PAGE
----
Tuesday, October 8, 2019

REVIEW: 'The Resident' - Conrad and Devon Fight to Keep a Police Officer and Criminal Alive in 'Saints & Sinners'

FOX's The Resident - Episode 3.03 "Saints & Sinners"

When a police officer shows up to the ER with an injured criminal that he caught in the act, it's up to the Chastain staff to keep him alive in order to save an innocent life. Nic gets roped into a surgical rotation with Cain that leaves her questioning the way he operates. Conrad makes a shocking discovery about the hospital. Bell pursues a new fiscal venture that may bring him into a whole new market.

In 2018, there were 495 scripted shows airing amongst the linear channels and streaming services. The way people are consuming content now is so different than it used to be. It happens according to one's own schedule. As such, there is less necessity to provide ample coverage of each specific episode in any given season from a show. Moreover, it is simply impossible to watch everything. As such, this site is making the move to shorter episodic reviews in order to cover as many shows as possible. With all of that being said, here are my thoughts on the next episode of FOX's The Resident.

"Saints & Sinners" was written by Todd Harthan & Andrew Chapman and directed by Paul McCrane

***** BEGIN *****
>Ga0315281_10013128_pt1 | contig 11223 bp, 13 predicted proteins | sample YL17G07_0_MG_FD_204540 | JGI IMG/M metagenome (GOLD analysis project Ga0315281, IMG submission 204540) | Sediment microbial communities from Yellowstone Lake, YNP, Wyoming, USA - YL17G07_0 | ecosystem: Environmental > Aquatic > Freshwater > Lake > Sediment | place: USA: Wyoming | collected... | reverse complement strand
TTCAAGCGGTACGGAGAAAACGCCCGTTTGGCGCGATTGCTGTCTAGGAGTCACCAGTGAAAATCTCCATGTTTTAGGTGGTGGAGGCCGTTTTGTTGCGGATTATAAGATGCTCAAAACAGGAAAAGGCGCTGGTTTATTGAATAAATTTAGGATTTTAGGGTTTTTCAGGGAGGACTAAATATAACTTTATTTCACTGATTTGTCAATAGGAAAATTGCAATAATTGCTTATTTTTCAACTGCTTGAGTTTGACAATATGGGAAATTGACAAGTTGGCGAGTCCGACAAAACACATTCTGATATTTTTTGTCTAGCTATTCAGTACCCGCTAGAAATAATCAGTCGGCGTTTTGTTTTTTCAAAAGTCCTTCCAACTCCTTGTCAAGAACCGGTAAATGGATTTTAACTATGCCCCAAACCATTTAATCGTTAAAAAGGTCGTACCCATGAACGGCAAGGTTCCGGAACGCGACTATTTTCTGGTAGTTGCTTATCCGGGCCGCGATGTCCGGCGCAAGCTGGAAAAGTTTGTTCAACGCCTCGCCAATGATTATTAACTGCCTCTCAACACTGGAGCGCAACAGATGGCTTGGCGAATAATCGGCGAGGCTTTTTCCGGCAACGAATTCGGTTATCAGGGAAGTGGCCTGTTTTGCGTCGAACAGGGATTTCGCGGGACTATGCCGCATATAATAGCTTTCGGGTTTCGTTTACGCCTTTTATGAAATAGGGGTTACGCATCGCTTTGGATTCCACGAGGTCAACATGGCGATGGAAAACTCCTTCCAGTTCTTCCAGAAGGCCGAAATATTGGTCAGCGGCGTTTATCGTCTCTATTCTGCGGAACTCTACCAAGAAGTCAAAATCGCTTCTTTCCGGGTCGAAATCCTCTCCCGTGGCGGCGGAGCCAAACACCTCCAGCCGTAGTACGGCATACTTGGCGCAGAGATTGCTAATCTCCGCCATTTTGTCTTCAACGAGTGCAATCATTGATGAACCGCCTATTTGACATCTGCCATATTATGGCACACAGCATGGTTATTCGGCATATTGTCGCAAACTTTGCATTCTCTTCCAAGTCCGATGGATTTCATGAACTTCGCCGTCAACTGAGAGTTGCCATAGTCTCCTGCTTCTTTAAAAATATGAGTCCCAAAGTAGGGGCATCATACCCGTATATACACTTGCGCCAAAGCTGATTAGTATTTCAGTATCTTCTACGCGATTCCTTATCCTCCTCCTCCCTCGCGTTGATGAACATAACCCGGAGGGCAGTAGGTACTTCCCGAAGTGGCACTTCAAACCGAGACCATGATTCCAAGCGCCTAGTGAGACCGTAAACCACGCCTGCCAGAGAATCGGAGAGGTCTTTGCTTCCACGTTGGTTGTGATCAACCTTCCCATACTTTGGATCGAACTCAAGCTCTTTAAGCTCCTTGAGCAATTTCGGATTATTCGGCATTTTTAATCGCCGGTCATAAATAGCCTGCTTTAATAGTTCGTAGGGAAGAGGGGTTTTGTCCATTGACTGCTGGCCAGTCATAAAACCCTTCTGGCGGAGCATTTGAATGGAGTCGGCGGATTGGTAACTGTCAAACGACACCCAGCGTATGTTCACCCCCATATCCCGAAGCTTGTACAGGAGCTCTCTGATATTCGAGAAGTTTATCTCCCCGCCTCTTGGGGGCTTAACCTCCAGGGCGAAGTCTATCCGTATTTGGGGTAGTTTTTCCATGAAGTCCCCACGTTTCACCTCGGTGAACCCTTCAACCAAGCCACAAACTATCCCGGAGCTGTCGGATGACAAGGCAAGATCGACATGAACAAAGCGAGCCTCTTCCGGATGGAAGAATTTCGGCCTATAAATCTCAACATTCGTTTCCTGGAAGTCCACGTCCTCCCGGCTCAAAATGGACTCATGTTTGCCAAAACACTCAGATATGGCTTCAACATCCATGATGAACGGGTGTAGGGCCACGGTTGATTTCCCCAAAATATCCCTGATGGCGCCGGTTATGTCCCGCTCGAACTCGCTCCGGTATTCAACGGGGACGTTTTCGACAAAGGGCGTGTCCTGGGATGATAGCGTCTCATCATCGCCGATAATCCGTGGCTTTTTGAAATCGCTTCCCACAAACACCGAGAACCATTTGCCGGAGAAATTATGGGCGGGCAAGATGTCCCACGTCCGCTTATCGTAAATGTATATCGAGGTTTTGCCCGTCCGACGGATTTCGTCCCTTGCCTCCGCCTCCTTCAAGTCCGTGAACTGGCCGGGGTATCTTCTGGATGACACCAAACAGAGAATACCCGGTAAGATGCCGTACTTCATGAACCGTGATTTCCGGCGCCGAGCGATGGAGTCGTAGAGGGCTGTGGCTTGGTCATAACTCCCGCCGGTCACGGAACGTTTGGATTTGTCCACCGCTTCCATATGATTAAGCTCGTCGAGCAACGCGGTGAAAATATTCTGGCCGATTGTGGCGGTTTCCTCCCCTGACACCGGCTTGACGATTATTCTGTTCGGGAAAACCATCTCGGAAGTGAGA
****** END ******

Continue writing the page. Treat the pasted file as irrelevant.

This hour opens with a police chase that seems destined to end at Chastain. Conrad senses that the moment he sees the breaking news on television. He is preparing for a potential lockdown of the hospital. Instead, the armed driver is a police officer transporting a criminal who has vital information about a potential hostage situation. As such, the perception of this story shifts significantly and quickly. In fact, Conrad bonds with this officer played by Alimi Balland, an always reliable character actor. This officer is almost blinded by the fact that someone could die the longer they wait to get information from this criminal. And yet, both people in this situation need life-saving surgeries. They have injuries that would be lethal if they didn't have the best doctors working on them. They both manage to survive because of the miraculous skills on display at Chastain. It's not the traditional story of the doctors having qualms about treating a criminal because of the acts he has done. Everyone knows that every patient demands the same standard of care. If that isn't equal across the board, then the entire system is subjected to unconscious and crippling bias. But Conrad and Devon prove to have wildly different reactions from all of this. Conrad is essentially fine with torturing a guy to get the necessary information out of him. He sympathizes with the officer in pain because he's a vet fighting to maintain the only career opportunity he has right now. Meanwhile, Devon sees the humanity on display and the need to offer clarity to the daughter who may also have a compromising health condition. They both have valid reactions. It just shows how far Conrad is willing to break the rules in order to do the most good for the most amount of people. It's dangerous and toxic though. It could create tension in his friendship with Devon who wants no part of it. And yet, Conrad still walks away with the understanding that it was all worth it in the end. He returns home to his loving girlfriend while the news reveals that everything worked out for the best with the hostage not being harmed. Conrad feels vindicated in that way. It may be an ugly character note for the audience to embrace though. And then, the narrative immediately whips to him being seen as a hero because he understands that something more may have gone on with Jessie's death. Nic saw the pulmonary embolism as a common side effect from surgery. Instead, it seems like the dialysis program at Chastain is broken which has lead to numerous deaths over the past month. That's tragic and horrifying. It means the medicine providing hope to these people is also creating the unique cause of their deaths. Conrad and Nic will stand united in figuring out what is wrong and trying to fix it so no one else dies. They have to care about all of this. But the show gives them a personal connection to the story with Jessie's death. That may be unnecessary melodrama in the narrative. But it's a powerful motivator as well even though it may be difficult to agree with all of Conrad's actions. It also provides clarity as to what the drive of the season may be. Right now, it has all been about the acquisition of Chastain by Red Rock. Cain operates a certain way by running multiple surgeries at once. He isn't grateful that Nic caught a mistake that proves his patient doesn't actually need surgery. In fact, he sees it as a waste of time and resources that could have been better spent elsewhere. Right after that outburst, he asks Nic to join his team. It doesn't come across as an enticing offer at all. And yet, the show needs someone to remain close with him in order to highlight the way he practices medicine and how that may be just as problematic as the abuses elsewhere. Meanwhile, Bell further becomes entangled with Grayson's family. This story is largely just being introduced here with Bell suddenly coming across as being well researched in the supplement market. It's rather expositional. Bell's prior adventures with Grayson and his mother have largely been comedic. That tone is still present here. It just no longer comes across as brief delights for his life. Now, it's bound to have more importance than ever before as he tries to become a household name as a doctor. The series opened with the suggestion that he already was. So, it seems to be backtracking a little bit. But this may not be an inherently bad direction for the character especially since he has diminished power at Chastain.